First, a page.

Knee-jerk market responses

"The markets were informing us pre-vote that they were not favouring Brexit and they've certainly responded in that manner this morning," said Newton. "However, we also know that markets can have knee-jerk responses before recovering, so we have to be patient and allow the dust to settle. This level of uncertainty will, in the short to medium term, have a big negative impact and I'd say all budgetary targets for this year probably have to be revisited. 

Leave vote could see a return to export carnets and restrictions

Evcom chairman Steve Garvey says a main concern of Brexit is how it will impact on the movement of people, goods and services around Europe. If export carnets or restrictions of the past return, or visas for European travel introduced, it could have a huge impact on UK companies delivering events within the EU. "We believe it is vital to continue to allow the free movement of people, capital, goods and services between the UK and the rest of Europe. While the UK will remain a member of the EU for some time, it is essential that our members are able to deliver events and produce screen content in the EU after the Brexit process is completed," said Garvey.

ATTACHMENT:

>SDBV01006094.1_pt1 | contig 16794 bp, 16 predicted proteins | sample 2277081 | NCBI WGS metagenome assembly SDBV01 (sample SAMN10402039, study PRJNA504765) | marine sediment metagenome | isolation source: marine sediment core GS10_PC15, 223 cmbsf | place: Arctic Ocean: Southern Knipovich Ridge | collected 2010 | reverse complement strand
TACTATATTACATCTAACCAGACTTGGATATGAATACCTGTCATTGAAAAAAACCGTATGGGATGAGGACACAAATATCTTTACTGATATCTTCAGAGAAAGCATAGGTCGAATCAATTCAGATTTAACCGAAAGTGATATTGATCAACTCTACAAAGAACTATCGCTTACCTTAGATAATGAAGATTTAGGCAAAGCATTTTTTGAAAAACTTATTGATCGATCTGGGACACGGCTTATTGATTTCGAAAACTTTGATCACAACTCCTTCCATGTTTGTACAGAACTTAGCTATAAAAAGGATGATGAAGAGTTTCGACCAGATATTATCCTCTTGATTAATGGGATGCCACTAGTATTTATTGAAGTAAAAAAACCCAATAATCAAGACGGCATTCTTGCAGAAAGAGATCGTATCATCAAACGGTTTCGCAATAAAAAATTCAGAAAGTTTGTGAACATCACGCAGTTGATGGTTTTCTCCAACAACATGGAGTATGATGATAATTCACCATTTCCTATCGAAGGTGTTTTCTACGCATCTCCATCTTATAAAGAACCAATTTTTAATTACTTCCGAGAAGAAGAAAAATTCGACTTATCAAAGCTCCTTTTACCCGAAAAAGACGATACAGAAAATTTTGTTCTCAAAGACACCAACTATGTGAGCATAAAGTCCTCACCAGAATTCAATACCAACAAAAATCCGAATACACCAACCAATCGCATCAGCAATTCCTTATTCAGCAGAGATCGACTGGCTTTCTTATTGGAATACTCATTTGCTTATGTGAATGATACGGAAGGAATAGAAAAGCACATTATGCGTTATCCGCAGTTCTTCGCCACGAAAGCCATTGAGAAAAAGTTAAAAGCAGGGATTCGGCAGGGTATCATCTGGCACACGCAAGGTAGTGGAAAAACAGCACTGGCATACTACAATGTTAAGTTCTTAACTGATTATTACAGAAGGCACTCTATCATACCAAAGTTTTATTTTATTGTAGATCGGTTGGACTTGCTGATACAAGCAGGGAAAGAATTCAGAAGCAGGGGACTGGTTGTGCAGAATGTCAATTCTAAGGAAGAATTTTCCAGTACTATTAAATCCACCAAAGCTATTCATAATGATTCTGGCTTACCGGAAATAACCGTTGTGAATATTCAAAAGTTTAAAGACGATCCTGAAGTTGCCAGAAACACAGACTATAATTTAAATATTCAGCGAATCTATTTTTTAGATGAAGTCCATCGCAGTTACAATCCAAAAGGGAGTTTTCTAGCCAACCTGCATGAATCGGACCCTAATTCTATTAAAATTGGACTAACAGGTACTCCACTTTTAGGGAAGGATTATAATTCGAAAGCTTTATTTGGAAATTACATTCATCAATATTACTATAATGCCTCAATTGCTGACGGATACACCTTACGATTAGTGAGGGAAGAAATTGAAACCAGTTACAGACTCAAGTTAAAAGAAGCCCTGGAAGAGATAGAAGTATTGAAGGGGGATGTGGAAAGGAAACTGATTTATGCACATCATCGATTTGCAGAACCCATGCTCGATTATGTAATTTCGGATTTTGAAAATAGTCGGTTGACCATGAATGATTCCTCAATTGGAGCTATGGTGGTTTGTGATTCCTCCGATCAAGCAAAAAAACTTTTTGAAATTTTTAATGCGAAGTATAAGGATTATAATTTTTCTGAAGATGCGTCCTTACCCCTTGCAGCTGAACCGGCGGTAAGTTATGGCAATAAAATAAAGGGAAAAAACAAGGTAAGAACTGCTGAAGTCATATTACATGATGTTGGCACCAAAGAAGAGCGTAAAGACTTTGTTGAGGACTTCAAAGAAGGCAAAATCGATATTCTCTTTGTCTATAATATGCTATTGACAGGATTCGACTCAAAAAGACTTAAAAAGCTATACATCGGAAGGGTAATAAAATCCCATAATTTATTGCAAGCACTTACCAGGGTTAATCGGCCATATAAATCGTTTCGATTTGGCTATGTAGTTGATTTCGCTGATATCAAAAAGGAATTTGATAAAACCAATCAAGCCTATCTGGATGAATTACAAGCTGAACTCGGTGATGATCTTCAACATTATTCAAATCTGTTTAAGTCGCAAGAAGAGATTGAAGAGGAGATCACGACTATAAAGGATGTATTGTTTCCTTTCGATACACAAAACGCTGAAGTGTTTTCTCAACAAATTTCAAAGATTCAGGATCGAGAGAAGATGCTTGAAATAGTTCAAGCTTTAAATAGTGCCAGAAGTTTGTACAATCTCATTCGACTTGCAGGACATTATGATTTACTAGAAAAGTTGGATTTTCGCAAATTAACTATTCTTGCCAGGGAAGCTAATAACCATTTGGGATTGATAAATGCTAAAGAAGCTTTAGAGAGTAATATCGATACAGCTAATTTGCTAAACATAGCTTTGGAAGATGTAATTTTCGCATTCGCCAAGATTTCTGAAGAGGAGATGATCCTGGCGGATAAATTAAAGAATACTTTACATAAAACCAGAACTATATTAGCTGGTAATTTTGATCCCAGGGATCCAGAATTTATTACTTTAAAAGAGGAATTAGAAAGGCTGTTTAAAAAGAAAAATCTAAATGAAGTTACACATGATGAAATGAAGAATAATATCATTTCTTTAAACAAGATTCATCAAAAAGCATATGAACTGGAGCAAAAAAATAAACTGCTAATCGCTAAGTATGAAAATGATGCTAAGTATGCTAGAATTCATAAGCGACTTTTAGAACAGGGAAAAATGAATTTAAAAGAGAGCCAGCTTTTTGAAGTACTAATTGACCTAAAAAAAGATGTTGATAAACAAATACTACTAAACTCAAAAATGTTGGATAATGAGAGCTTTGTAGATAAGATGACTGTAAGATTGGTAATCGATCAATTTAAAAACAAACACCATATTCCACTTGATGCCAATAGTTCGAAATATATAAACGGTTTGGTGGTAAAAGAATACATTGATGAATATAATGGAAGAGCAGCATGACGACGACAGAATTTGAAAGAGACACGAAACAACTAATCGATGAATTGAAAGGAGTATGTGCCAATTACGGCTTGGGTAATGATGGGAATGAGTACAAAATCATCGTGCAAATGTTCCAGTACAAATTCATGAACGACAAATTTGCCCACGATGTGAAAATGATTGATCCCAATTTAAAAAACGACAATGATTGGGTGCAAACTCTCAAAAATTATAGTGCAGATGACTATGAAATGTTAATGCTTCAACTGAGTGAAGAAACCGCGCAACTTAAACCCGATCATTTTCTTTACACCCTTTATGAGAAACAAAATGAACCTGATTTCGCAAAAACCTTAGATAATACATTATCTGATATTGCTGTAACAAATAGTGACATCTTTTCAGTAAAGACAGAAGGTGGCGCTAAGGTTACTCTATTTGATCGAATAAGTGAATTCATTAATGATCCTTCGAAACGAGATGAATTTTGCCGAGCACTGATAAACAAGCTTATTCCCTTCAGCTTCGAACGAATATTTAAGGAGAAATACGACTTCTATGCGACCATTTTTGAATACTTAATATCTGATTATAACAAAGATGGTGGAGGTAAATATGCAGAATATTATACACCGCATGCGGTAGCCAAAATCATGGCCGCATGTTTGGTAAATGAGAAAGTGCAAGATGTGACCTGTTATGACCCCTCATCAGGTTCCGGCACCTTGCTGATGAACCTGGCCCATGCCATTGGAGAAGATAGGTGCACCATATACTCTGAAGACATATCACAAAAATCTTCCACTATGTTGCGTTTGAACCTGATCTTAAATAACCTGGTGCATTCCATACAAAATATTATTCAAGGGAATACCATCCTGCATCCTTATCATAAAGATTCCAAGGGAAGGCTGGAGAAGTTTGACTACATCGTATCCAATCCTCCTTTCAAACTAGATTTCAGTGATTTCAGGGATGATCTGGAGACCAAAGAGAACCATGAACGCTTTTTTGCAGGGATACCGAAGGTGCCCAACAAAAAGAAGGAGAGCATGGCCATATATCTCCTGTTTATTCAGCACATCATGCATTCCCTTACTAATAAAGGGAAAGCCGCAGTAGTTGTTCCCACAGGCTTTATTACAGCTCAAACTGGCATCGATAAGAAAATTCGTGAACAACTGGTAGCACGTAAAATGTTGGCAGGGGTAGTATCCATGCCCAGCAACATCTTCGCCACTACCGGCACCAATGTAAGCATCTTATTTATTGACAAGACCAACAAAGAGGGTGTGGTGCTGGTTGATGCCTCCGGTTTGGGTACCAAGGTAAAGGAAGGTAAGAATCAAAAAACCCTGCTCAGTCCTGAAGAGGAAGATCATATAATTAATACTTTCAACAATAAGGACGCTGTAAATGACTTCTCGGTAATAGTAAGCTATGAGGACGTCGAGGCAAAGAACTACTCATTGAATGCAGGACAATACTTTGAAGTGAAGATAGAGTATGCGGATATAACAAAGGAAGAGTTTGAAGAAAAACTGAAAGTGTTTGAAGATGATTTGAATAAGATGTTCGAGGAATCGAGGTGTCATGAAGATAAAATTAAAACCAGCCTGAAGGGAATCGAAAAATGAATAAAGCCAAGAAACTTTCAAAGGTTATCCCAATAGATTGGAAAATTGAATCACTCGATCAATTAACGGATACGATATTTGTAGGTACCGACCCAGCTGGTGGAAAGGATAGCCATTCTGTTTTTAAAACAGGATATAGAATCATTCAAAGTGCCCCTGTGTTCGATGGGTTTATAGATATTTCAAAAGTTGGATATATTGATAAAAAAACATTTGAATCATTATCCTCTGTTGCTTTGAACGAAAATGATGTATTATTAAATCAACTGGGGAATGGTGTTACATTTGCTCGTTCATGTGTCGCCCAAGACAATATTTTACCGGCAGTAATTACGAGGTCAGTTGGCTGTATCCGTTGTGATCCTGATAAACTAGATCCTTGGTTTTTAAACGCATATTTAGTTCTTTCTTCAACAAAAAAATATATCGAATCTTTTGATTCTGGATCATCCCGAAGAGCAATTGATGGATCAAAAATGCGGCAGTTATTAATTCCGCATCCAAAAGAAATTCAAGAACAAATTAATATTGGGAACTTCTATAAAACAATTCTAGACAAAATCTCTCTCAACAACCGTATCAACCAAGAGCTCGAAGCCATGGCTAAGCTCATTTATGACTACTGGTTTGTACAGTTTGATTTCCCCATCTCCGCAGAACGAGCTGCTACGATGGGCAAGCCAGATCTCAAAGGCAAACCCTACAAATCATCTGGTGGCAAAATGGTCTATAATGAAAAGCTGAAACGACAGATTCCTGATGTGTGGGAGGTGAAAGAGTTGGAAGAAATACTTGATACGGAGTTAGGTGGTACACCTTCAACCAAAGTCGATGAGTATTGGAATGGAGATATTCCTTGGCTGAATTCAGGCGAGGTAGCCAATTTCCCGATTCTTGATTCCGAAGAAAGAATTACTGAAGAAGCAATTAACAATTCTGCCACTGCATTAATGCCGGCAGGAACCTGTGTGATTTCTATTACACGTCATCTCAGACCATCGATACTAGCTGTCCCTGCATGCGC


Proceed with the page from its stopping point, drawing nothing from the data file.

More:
A chance to shape things in the industry’s interest

Anita Lowe, founder and chief executive of Venues and Events International, said: "Now is the time to look at what our strategy needs to be. The most important thing we need to do is get the right negotiators involved on behalf of ourselves. They need to come from the events industry itself, some our industry leaders.

"We need to take time to find the right negotiators on behalf of the country - not just politicians, but industry leaders too, to get the right terms for us. If we get the right people on the panel it could be positive for the industry in that we have independence in certain areas we didn’t before. The UK is still a powerhouse and this can give us opportunities, it might be a strong, positive thing."

International companies will still work with us